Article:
Saturday, January 28, 2012

Pentagon May Delay Replacement of U-2 Spy Planes Because of Defense Department Cutbacks

At Los Angeles Times, "U.S. may rely on aging U-2 spy planes longer than expected":
Wars have come and gone. But for more than half a century, the CIA and U.S. military have relied on a skinny sinister-looking black jet to go deep behind enemy lines for vital intelligence-gathering missions.

The high-flying U-2 spy plane was first designed during the Eisenhower administration to breach the iron curtain and, as engineers said, snap "picture postcards for Ike" of hidden military strongholds in the Soviet Union.

And although the plane is perhaps best known for being shot down over the Soviet Union in 1960 and the subsequent capture of pilot Francis Gary Powers, the U-2 continues to play a critical role in national security today, hunting Al Qaeda forces in the Middle East. The aging cold warrior once slated for retirement in 2015 may fight on into the next decade.

The fleet of 33 spycraft was supposed to be replaced in the next few years with RQ-4 Global Hawks, the high-tech drones that have been part of the Air Force since 2001. But this week the Pentagon proposed delaying the U-2's retirement as part of Defense Department cutbacks.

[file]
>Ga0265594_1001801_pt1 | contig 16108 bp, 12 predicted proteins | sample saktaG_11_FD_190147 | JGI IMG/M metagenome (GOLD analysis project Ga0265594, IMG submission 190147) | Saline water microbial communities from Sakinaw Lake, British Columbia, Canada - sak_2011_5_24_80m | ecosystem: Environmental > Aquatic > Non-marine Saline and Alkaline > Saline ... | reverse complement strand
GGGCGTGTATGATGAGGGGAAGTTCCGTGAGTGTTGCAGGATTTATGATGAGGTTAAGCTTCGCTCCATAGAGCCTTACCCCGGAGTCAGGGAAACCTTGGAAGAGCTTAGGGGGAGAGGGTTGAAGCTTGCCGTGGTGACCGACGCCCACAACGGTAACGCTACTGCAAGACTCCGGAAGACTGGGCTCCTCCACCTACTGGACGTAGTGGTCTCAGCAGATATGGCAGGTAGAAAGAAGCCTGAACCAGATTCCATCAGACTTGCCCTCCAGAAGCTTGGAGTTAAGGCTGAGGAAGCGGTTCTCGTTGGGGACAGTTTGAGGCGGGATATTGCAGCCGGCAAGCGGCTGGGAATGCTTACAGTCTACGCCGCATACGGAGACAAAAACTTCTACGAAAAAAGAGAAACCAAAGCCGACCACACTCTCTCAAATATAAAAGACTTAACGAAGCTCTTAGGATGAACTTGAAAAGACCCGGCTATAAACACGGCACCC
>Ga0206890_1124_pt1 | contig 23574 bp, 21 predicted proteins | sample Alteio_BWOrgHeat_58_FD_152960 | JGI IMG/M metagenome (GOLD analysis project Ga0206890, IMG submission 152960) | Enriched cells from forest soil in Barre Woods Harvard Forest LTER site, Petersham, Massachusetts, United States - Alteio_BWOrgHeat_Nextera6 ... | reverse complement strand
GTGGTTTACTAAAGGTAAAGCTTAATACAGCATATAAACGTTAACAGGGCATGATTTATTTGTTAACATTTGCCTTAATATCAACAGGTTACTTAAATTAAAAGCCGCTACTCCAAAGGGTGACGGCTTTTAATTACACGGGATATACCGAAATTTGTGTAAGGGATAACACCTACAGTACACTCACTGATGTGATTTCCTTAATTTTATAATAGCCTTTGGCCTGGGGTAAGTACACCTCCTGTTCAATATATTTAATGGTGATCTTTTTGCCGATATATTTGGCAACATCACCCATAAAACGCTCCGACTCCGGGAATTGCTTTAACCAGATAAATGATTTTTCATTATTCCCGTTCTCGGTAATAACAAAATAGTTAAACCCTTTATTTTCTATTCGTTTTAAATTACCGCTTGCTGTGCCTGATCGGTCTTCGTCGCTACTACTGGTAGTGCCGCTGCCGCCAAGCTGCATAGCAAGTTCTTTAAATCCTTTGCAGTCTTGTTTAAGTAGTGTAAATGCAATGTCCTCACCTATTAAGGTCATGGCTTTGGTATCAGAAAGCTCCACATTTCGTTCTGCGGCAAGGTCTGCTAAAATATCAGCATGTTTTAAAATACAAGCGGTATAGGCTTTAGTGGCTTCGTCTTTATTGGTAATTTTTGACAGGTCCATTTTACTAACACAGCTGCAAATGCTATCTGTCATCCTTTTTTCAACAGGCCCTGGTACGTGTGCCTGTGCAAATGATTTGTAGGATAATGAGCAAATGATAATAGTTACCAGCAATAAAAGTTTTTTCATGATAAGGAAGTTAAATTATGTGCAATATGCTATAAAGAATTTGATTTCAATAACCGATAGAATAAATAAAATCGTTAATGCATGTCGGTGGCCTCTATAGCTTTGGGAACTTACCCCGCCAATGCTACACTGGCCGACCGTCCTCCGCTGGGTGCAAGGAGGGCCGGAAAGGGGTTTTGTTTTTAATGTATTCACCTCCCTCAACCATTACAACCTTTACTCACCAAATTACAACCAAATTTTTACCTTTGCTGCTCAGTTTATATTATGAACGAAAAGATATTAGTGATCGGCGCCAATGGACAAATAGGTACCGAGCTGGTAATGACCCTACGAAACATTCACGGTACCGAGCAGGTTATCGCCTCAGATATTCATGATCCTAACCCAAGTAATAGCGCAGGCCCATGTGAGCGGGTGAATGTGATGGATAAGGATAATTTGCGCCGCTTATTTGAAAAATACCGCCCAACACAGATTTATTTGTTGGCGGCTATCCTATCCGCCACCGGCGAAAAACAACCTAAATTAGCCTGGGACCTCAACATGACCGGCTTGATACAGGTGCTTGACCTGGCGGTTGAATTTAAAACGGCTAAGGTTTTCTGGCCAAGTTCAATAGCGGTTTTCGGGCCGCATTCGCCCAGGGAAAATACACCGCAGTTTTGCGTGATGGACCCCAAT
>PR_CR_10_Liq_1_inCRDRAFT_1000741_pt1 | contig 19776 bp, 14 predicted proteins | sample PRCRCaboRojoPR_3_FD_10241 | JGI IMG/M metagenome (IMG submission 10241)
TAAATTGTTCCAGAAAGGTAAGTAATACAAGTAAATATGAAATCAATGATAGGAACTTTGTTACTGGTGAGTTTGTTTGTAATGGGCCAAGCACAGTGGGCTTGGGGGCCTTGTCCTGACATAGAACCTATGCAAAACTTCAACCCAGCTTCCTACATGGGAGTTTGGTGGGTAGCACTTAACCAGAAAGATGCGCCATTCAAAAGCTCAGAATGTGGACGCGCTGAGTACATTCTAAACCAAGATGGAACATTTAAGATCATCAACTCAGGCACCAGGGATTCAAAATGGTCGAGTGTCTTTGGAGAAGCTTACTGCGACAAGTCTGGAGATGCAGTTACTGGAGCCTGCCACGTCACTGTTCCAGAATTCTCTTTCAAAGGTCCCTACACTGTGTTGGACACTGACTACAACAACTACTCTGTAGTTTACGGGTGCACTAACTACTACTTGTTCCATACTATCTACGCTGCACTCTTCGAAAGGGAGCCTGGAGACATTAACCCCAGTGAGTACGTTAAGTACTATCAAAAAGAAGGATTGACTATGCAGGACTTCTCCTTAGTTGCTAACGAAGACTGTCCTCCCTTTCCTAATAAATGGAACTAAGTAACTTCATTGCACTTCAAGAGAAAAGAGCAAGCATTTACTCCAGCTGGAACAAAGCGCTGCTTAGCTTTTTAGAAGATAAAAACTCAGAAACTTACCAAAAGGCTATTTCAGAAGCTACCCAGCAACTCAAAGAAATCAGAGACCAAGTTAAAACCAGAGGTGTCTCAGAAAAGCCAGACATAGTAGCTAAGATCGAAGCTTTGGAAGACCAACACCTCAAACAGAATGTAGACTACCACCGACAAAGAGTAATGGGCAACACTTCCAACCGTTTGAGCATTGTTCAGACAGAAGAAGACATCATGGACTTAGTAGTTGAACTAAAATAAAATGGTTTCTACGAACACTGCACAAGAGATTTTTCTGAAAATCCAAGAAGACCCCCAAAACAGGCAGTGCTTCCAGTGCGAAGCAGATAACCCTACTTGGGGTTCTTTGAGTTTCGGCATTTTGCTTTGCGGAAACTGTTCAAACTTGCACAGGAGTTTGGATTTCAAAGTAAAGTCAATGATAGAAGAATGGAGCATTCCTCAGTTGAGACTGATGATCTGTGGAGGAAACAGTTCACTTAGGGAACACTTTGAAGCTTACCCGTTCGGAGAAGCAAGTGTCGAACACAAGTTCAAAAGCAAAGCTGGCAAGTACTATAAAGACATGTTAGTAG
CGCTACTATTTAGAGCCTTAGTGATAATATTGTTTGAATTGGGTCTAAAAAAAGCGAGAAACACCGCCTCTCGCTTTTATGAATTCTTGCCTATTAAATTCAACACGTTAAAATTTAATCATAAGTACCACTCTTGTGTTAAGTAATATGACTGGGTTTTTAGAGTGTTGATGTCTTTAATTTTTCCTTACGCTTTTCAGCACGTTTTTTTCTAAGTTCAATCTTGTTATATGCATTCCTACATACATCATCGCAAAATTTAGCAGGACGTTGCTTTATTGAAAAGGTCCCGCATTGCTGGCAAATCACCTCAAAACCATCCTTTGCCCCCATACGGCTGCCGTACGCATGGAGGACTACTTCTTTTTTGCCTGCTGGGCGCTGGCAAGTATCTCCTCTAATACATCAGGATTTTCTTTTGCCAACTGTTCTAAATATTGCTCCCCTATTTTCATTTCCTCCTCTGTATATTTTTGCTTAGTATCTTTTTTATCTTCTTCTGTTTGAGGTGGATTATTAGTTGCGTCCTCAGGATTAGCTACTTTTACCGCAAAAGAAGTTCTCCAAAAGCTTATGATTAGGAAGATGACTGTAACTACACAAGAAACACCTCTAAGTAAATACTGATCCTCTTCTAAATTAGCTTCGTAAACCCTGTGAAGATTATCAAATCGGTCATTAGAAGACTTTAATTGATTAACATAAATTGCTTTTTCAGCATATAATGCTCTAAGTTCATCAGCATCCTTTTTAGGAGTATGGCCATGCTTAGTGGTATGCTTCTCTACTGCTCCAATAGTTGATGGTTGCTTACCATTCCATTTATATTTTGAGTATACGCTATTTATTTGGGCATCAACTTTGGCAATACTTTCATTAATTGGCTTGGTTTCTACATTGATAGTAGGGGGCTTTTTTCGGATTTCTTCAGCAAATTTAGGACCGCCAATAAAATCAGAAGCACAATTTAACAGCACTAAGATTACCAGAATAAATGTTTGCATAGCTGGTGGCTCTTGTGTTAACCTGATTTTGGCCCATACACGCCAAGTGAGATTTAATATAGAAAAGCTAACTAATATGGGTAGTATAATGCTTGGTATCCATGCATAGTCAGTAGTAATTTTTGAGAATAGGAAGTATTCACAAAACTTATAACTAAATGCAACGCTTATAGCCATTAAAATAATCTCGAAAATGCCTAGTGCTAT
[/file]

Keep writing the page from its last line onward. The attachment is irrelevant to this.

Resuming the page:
At an estimated cost of $176 million each, the Global Hawk drone had "priced itself out of the niche, in terms of taking pictures in the air," said Deputy Secretary of Defense Ashton Carter at a Thursday news conference. "That's a disappointment for us, but that's the fate of things that become too expensive in a resource-constrained environment."

The Pentagon has determined that operating the U-2 would be cheaper for the foreseeable future; it won't disclose how much operating the U-2s will cost for security reasons. The government has relied on the U-2 since 1955, when the aircraft was first built and designed under tight security by Lockheed Corp. at its famed Skunk Works facilities in Burbank headed by legendary chief engineer Clarence L. "Kelly" Johnson.

"It's incredible to think that these planes are flying," said Francis Gary Powers Jr., Powers' son and founder of the Cold War Museum in Warrenton, Va. "You'd think another spy plane, or satellite or drone would come along by now to replace it."
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